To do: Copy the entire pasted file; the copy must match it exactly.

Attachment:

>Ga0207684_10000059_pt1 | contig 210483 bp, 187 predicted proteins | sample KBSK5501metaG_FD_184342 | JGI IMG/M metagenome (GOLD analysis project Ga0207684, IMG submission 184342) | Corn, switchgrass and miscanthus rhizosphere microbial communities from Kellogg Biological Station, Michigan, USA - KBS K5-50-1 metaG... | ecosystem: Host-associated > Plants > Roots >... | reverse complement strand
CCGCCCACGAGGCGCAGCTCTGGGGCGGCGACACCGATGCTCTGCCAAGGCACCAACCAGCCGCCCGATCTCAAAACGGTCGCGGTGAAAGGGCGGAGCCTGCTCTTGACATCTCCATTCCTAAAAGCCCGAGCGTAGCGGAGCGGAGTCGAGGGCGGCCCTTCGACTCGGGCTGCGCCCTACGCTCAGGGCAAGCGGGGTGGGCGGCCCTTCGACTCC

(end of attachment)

>Ga0207684_10000059_pt1 | contig 210483 bp, 187 predicted proteins | sample KBSK5501metaG_FD_184342 | JGI IMG/M metagenome (GOLD analysis project Ga0207684, IMG submission 184342) | Corn, switchgrass and miscanthus rhizosphere microbial communities from Kellogg Biological Station, Michigan, USA - KBS K5-50-1 metaG... | ecosystem: Host-associated > Plants > Roots >... | reverse complement strand
CCGCCCACGAGGCGCAGCTCTGGGGCGGCGACACCGATGCTCTGCCAAGGCACCAACCAGCCGCCCGATCTCAAAACGGTCGCGGTGAAAGGGCGGAGCCTGCTCTTGACATCTCCATTCCTAAAAGCCCGAGCGTAGCGGAGCGGAGTCGAGGGCGGCCCTTCGACTCGGGCTGCGCCCTACGCTCAGGGCAAGCGGGGTGGGCGGCCCTTCGACTCC